Taps, showers, dishwashers and washing machines could all have new water efficiency labels, in a move which will help save consumers over £270 million on bills over 10 years.
The plans, subject to a 12-week consultation launched at the beginning of September, will encourage the purchase of more water-efficient products and help customers manage their water and energy bills.
Based on 2019 prices the label could save £125 million on water bills and £147 million on energy bills over 10 years as well as 1,200 million litres of water a day – the equivalent of 480 Olympic swimming pools.
Harrogate and Knaresborough MP Andrew Jones is encouraging people to take part in the consultation.
Mr Jones commented: “Recent events have shown us that water and energy are precious resources. We have taken relatively stable costs and plentiful supply for granted for too long. Drought and war have shown us that this is far from a certainty.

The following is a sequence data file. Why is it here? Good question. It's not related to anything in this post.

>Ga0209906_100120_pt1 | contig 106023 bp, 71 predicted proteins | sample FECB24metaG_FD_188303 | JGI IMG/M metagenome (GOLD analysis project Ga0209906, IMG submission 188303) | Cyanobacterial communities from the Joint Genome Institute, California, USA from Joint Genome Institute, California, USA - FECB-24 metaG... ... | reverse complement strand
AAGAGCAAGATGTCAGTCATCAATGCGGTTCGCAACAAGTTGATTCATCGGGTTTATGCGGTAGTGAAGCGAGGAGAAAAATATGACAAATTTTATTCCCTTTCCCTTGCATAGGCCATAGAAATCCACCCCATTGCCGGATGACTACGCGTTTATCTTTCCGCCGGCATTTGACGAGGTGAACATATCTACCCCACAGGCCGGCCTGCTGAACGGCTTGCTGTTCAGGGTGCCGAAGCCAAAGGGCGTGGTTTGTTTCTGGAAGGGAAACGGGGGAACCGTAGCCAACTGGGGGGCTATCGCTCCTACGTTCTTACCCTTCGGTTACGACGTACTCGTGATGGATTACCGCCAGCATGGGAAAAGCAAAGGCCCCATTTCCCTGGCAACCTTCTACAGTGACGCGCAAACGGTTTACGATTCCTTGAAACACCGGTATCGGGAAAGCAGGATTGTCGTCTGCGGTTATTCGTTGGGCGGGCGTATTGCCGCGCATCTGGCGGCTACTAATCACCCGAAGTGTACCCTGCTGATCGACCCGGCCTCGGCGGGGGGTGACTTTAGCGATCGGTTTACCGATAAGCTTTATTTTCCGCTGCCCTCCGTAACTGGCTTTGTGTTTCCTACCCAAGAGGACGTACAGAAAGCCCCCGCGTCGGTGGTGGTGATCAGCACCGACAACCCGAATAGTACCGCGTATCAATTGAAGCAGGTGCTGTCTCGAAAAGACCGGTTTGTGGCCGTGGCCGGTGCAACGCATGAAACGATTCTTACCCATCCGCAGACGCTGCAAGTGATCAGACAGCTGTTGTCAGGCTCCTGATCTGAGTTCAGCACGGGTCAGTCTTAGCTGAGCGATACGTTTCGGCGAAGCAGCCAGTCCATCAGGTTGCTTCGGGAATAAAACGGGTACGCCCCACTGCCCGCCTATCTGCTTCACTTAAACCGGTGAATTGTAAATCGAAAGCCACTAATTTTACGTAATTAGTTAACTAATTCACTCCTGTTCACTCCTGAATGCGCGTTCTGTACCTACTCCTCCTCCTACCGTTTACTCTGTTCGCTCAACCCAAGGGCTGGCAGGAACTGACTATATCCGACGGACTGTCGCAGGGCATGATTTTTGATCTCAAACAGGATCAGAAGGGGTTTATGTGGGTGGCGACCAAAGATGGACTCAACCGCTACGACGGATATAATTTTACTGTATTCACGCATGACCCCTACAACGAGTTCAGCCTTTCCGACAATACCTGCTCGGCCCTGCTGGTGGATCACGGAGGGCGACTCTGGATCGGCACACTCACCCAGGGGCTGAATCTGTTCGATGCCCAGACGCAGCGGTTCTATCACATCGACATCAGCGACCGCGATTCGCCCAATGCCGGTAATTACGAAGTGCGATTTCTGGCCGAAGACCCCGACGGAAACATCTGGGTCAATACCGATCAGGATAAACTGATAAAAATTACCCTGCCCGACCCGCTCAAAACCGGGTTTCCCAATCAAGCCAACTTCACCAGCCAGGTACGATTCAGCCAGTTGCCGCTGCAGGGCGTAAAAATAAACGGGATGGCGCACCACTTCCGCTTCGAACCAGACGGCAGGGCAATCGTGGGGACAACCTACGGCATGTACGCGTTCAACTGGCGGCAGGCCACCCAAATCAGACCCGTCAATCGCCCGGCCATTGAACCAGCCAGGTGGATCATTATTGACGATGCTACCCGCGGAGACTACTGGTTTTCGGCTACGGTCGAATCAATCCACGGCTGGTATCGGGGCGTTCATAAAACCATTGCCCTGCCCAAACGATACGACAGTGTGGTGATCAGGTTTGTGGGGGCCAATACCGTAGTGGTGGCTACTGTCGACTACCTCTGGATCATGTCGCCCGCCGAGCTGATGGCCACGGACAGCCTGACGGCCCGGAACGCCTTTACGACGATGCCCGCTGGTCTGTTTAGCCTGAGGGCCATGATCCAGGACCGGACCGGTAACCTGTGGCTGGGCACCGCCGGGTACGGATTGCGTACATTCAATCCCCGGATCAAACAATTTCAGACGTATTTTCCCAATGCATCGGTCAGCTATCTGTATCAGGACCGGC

“That is why we should make it easier for people to make greener and cheaper choices when they buy goods which use water, particularly those like boilers and dishwashers which require the water they use to be heated.
“Consumers can choose goods which will lessen the amount of water and energy they use, helping the environment and saving them cash all at the same time.”
The proposals aim to introduce a separate water label from the existing energy label for display on toilets, urinals, kitchen sink taps, bathroom basin taps, non-electric shower outlet devices and shower assembly solutions, dishwashers, washing machines and combination washer/dryers.
Hot water use is the second largest use of energy in a home after space heating. Installing a water-efficient showerhead could save an average household (2.3 occupants) 3,762 litres of water, and £17.44 off their combined utility bills per year. A family of four could save 6,468 litres and about £30 off their combined energy and water bill each year.
In 2021 alone energy efficiency labelling and minimum performance standards led to energy bill savings of £75 for the average dual-fuel household.
You can respond to the consultation here.